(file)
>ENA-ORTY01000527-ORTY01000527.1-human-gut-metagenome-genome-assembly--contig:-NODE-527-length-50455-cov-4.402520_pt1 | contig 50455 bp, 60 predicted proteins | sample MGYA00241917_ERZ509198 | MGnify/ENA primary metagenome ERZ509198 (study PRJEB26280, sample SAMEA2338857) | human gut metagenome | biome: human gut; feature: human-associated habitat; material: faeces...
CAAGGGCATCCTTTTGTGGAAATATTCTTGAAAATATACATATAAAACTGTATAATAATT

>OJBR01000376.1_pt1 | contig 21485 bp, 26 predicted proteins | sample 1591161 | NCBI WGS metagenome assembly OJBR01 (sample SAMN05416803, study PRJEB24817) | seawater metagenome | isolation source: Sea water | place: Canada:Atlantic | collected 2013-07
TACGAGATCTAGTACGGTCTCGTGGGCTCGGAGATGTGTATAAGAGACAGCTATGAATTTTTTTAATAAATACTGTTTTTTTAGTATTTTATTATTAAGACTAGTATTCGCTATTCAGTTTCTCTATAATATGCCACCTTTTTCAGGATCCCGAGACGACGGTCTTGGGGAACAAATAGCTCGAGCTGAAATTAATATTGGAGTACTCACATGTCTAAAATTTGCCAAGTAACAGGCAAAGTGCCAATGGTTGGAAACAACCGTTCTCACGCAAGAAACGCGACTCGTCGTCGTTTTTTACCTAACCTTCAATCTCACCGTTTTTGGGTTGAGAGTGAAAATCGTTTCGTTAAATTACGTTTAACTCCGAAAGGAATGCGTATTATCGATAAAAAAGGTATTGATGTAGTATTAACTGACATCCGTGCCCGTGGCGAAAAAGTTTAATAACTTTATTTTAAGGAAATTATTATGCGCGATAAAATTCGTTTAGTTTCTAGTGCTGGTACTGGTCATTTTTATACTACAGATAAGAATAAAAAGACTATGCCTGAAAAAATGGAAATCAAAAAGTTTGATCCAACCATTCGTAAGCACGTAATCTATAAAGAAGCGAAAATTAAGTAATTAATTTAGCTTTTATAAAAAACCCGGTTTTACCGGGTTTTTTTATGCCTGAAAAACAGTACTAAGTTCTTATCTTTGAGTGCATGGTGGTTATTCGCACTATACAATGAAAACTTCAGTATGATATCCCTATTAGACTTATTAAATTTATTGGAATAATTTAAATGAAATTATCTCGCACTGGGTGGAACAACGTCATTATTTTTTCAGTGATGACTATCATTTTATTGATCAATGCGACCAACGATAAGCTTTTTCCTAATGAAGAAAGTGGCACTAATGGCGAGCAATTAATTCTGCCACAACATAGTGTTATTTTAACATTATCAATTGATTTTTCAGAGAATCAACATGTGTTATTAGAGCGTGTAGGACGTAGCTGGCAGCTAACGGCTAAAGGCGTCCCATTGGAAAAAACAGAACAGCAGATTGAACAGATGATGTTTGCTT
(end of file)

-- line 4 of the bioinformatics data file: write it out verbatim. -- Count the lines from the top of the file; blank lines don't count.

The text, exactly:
TACGAGATCTAGTACGGTCTCGTGGGCTCGGAGATGTGTATAAGAGACAGCTATGAATTTTTTTAATAAATACTGTTTTTTTAGTATTTTATTATTAAGACTAGTATTCGCTATTCAGTTTCTCTATAATATGCCACCTTTTTCAGGATCCCGAGACGACGGTCTTGGGGAACAAATAGCTCGAGCTGAAATTAATATTGGAGTACTCACATGTCTAAAATTTGCCAAGTAACAGGCAAAGTGCCAATGGTTGGAAACAACCGTTCTCACGCAAGAAACGCGACTCGTCGTCGTTTTTTACCTAACCTTCAATCTCACCGTTTTTGGGTTGAGAGTGAAAATCGTTTCGTTAAATTACGTTTAACTCCGAAAGGAATGCGTATTATCGATAAAAAAGGTATTGATGTAGTATTAACTGACATCCGTGCCCGTGGCGAAAAAGTTTAATAACTTTATTTTAAGGAAATTATTATGCGCGATAAAATTCGTTTAGTTTCTAGTGCTGGTACTGGTCATTTTTATACTACAGATAAGAATAAAAAGACTATGCCTGAAAAAATGGAAATCAAAAAGTTTGATCCAACCATTCGTAAGCACGTAATCTATAAAGAAGCGAAAATTAAGTAATTAATTTAGCTTTTATAAAAAACCCGGTTTTACCGGGTTTTTTTATGCCTGAAAAACAGTACTAAGTTCTTATCTTTGAGTGCATGGTGGTTATTCGCACTATACAATGAAAACTTCAGTATGATATCCCTATTAGACTTATTAAATTTATTGGAATAATTTAAATGAAATTATCTCGCACTGGGTGGAACAACGTCATTATTTTTTCAGTGATGACTATCATTTTATTGATCAATGCGACCAACGATAAGCTTTTTCCTAATGAAGAAAGTGGCACTAATGGCGAGCAATTAATTCTGCCACAACATAGTGTTATTTTAACATTATCAATTGATTTTTCAGAGAATCAACATGTGTTATTAGAGCGTGTAGGACGTAGCTGGCAGCTAACGGCTAAAGGCGTCCCATTGGAAAAAACAGAACAGCAGATTGAACAGATGATGTTTGCTT